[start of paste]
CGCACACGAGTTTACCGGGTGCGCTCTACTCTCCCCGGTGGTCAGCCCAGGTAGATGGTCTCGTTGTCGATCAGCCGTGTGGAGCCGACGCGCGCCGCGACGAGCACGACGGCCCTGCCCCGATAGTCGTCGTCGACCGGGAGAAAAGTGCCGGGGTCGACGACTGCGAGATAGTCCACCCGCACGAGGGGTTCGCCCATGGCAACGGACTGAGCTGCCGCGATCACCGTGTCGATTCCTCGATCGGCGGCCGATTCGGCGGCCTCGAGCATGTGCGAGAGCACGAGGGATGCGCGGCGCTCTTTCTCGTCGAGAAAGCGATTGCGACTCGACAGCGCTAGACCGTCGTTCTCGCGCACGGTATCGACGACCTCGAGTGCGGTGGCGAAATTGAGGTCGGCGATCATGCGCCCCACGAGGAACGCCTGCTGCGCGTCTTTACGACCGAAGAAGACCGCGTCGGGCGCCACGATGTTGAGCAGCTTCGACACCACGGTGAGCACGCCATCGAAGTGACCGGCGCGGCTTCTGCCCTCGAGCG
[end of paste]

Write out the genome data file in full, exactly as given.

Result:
CGCACACGAGTTTACCGGGTGCGCTCTACTCTCCCCGGTGGTCAGCCCAGGTAGATGGTCTCGTTGTCGATCAGCCGTGTGGAGCCGACGCGCGCCGCGACGAGCACGACGGCCCTGCCCCGATAGTCGTCGTCGACCGGGAGAAAAGTGCCGGGGTCGACGACTGCGAGATAGTCCACCCGCACGAGGGGTTCGCCCATGGCAACGGACTGAGCTGCCGCGATCACCGTGTCGATTCCTCGATCGGCGGCCGATTCGGCGGCCTCGAGCATGTGCGAGAGCACGAGGGATGCGCGGCGCTCTTTCTCGTCGAGAAAGCGATTGCGACTCGACAGCGCTAGACCGTCGTTCTCGCGCACGGTATCGACGACCTCGAGTGCGGTGGCGAAATTGAGGTCGGCGATCATGCGCCCCACGAGGAACGCCTGCTGCGCGTCTTTACGACCGAAGAAGACCGCGTCGGGCGCCACGATGTTGAGCAGCTTCGACACCACGGTGAGCACGCCATCGAAGTGACCGGCGCGGCTTCTGCCCTCGAGCG